Starting your own company is becoming more and more popular in Britain, with new data uncovering that the number of new UK business websites registered each year is growing at an annual rate of 20%.
Though increasingly popular, building a business from the ground up is an ambitious, labour-intensive task, that comes with many challenges.
Establishing your company is an exciting time, but founders soon find themselves facing the myriad of responsibilities that come along with being a business owner.
And when the mishandling of these responsibilities has legal repercussions, it’s important to have access to legal guidance. Professionally, it pays to have a law firm on speed dial.
In this blog, we’ll run through the main scenarios when legal advice becomes critical to your business operation.
📑 Business Structure & Liabilities
Though it’s the very first step to getting your startup off the ground, it’s a good idea to seek legal advice when choosing a business structure. In fact, choosing the wrong one can leave you open to various legal problems down the line.
This is because the business structure you decide on will determine your degree of liability, as an owner and operator. For example, going down the route of sole proprietorship means that every dispute or lawsuit arises at your own at risk. And in these circumstances, there’s a chance you could lose everything.
But don’t worry! You can rely on an experienced lawyer to minimize your liability to a suitable extent, to place some distance between your assets and business legalities.
💼 Standards & Regulations
Compliance with UK law is (obviously) fundamental for business operation and success. Though this is a given, sometimes founders aren’t aware that they’re breaching legal protocol until they find themselves in hot water.
UK business entities are governed by strict legislation, involving employment laws, safety protocols, and workplace legal requirements.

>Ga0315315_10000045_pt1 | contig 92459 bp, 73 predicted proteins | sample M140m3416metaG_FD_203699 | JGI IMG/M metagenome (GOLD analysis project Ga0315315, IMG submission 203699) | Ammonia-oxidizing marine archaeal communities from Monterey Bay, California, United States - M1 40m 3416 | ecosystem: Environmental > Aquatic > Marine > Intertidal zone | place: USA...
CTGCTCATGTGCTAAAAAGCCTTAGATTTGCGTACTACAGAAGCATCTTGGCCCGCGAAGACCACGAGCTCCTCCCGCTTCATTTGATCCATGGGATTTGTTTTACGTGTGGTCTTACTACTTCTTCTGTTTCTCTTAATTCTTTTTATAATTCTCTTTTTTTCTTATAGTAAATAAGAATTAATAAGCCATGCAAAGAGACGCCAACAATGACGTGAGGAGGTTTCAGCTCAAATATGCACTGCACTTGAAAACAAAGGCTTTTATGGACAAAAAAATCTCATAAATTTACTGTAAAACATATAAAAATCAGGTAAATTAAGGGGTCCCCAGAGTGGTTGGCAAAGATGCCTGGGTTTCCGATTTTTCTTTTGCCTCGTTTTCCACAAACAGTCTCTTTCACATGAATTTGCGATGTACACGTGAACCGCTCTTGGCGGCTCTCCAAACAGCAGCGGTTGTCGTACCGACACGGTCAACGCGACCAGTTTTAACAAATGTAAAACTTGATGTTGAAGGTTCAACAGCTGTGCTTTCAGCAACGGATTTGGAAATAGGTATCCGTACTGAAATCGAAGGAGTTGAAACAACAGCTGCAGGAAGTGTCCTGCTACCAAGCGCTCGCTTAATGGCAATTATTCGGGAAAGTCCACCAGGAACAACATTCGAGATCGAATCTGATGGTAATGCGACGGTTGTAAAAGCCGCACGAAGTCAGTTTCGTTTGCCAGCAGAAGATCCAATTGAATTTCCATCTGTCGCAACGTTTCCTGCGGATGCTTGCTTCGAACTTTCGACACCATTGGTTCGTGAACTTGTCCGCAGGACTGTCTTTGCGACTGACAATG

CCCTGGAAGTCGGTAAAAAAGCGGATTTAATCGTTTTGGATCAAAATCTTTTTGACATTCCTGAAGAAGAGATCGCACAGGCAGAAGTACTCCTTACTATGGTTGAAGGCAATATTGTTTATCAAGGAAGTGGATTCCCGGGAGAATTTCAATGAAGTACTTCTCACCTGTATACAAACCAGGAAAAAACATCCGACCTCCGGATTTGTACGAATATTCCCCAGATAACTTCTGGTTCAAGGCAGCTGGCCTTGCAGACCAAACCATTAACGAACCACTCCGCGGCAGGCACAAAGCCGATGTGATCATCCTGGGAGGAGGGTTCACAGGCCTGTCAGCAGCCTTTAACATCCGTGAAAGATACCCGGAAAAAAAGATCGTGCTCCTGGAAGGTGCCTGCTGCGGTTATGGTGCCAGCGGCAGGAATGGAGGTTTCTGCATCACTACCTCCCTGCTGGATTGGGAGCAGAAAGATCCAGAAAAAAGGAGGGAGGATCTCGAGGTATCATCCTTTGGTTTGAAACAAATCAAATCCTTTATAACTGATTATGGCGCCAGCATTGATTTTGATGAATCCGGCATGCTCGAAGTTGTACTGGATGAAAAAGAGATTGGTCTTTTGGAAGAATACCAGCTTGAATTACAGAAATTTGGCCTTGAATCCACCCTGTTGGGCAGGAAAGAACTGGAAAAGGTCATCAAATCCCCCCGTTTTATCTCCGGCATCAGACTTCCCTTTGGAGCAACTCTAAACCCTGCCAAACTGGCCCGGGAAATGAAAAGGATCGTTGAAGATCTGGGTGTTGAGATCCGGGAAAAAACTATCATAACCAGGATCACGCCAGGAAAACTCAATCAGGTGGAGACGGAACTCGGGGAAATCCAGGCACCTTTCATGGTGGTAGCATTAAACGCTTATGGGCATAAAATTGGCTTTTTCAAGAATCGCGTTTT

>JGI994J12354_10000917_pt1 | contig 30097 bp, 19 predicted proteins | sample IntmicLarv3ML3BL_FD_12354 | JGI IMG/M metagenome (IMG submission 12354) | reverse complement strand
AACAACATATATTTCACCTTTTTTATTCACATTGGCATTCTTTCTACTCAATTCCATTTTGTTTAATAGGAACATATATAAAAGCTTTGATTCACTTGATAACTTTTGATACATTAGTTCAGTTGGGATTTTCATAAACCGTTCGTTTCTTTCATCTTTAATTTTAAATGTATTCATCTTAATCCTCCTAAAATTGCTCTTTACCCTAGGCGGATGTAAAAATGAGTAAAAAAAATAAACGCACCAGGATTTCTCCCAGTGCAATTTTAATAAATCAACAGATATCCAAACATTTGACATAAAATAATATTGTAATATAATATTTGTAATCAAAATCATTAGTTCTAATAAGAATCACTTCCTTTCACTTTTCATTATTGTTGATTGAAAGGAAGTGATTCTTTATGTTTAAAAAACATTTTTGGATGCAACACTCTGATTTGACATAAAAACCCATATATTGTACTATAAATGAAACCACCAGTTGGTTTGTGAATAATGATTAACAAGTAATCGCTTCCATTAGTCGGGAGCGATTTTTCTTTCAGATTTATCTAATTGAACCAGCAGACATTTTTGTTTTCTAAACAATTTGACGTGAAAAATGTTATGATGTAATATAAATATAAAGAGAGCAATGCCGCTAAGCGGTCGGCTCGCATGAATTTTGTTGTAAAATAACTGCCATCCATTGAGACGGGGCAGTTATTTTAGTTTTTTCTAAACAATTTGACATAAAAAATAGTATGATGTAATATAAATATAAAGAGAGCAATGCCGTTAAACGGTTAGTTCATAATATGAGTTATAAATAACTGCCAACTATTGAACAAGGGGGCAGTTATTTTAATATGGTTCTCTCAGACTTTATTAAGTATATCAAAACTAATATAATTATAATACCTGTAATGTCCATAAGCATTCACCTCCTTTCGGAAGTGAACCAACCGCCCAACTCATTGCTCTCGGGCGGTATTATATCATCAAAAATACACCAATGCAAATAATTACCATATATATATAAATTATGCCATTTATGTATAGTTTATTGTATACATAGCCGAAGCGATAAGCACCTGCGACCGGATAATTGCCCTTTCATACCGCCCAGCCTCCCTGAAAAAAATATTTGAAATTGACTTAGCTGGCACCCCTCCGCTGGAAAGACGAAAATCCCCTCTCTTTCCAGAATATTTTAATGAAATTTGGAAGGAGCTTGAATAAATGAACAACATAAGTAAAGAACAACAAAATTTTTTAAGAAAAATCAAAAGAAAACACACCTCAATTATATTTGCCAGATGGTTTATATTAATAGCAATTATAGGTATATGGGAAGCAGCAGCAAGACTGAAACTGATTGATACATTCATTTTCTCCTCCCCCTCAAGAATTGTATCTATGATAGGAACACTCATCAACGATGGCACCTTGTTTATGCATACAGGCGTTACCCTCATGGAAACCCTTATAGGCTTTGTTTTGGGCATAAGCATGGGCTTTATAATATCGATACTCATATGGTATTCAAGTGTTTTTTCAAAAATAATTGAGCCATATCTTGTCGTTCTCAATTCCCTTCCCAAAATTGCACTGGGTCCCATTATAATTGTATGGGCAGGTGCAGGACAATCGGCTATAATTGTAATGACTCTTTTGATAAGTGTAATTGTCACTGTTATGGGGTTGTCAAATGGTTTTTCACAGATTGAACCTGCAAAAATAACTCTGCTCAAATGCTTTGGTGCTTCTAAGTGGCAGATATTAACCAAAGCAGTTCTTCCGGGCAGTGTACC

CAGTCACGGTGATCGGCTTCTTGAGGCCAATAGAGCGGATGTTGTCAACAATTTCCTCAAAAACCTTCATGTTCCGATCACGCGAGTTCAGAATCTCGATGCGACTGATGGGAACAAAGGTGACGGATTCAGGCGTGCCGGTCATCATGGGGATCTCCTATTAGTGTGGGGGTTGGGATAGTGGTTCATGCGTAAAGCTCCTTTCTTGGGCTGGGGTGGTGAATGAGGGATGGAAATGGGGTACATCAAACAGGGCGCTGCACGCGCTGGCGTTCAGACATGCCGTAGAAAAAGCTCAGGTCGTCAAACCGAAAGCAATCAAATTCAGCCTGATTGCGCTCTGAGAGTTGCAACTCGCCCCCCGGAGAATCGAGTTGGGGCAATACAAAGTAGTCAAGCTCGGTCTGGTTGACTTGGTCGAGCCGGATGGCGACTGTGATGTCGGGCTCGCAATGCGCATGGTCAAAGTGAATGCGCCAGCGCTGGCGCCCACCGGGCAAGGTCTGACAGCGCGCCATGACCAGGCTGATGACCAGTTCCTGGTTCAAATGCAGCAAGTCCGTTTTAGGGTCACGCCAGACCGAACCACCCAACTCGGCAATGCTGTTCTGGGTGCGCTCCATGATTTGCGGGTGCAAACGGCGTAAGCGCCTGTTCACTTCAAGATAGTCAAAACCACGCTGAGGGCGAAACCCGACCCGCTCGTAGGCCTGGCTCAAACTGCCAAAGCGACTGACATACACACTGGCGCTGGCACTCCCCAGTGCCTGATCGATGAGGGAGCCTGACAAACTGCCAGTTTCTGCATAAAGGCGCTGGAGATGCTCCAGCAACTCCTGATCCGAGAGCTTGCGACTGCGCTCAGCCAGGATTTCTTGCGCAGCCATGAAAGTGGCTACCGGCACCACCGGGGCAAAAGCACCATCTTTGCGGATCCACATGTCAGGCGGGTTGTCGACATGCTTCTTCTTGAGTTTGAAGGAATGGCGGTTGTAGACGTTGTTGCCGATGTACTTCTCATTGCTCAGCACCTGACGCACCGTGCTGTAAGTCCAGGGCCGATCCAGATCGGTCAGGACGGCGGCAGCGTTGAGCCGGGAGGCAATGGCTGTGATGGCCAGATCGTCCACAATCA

As your businesses develops, de-escalation of HR issues or workplace injuries can require legal advice. In addition, it's essential that your business considers the need to file for certain licenses and permits.
For every official decision that’s made regarding your business, it’s a good idea to leave a trail of officiated documentation, such as contracts.
Contracts are absolutely crucial. When it comes to renting a workspace, dealing with suppliers or subcontractors, acquiring employees or investors, or engaging with clients – you should get a sufficient contract drafted up, signed, and kept securely.
A legal professional can ensure that your contracts involve everything you need to proceed with confidence.
🔒 Protecting Intellectual Property (IP)
In such an over-saturated market, it can be daunting putting your idea out there for the world to see, and possibly steal.
Particularly within Research & Development (R&D) - when innovating new products, processes or services – you can legally protect yourself by patenting your idea.
Legal professionals should be consulted to protect your business’ intellectual property, such as your name, logo, concepts, trade secrets, or any other sensitive information.
Business financials inevitably bring about a multitude of accounting tasks, dealing with tax authorities, bankers, and insurers. This can turn into a complex job, especially when dealing with a million other business-related tasks.
That’s why accountants specialise in finances, and are on hand to take care of the lot.
Failing to adhere to financial law, particularly involving tax, can bring about severe legal penalties.
If you want to make your business not just tax compliant, but tax efficient, it’s best to seek guidance from an accounting firm that specialises in early-stage business growth.
Our sister company, Jump Accounting, is a growth-focused accountancy that delivers startups and SMEs a personalised, proactive service.
As each business is different, Jump Accounting offers tailor-made accounting service packages, that adapt to meet the changing needs of your company.
When taking a glimpse into the laws around building a business, they at first might appear as a constraint. However, remember that they’re all in place to make the corporate world a safer place, and to protect business owners.
If the issues raised here are relevant to your business, or if you could benefit from totally free legal guidance, keep your eyes peeled on our page.
In the coming days, we'll be announcing our upcoming webinar with leading law firm, Avery Law, that will be taking place in March.